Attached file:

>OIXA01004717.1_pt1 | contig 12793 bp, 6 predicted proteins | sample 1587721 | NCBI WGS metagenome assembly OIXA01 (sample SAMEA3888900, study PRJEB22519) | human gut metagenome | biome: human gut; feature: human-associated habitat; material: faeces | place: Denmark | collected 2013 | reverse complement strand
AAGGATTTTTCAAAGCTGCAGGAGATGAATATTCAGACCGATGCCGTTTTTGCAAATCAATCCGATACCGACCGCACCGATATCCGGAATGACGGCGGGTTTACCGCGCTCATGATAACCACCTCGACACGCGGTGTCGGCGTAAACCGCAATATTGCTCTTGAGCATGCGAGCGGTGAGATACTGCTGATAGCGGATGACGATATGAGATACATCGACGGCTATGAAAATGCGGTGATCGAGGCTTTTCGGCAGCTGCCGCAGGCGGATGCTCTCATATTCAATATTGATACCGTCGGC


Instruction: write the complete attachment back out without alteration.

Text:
>OIXA01004717.1_pt1 | contig 12793 bp, 6 predicted proteins | sample 1587721 | NCBI WGS metagenome assembly OIXA01 (sample SAMEA3888900, study PRJEB22519) | human gut metagenome | biome: human gut; feature: human-associated habitat; material: faeces | place: Denmark | collected 2013 | reverse complement strand
AAGGATTTTTCAAAGCTGCAGGAGATGAATATTCAGACCGATGCCGTTTTTGCAAATCAATCCGATACCGACCGCACCGATATCCGGAATGACGGCGGGTTTACCGCGCTCATGATAACCACCTCGACACGCGGTGTCGGCGTAAACCGCAATATTGCTCTTGAGCATGCGAGCGGTGAGATACTGCTGATAGCGGATGACGATATGAGATACATCGACGGCTATGAAAATGCGGTGATCGAGGCTTTTCGGCAGCTGCCGCAGGCGGATGCTCTCATATTCAATATTGATACCGTCGGC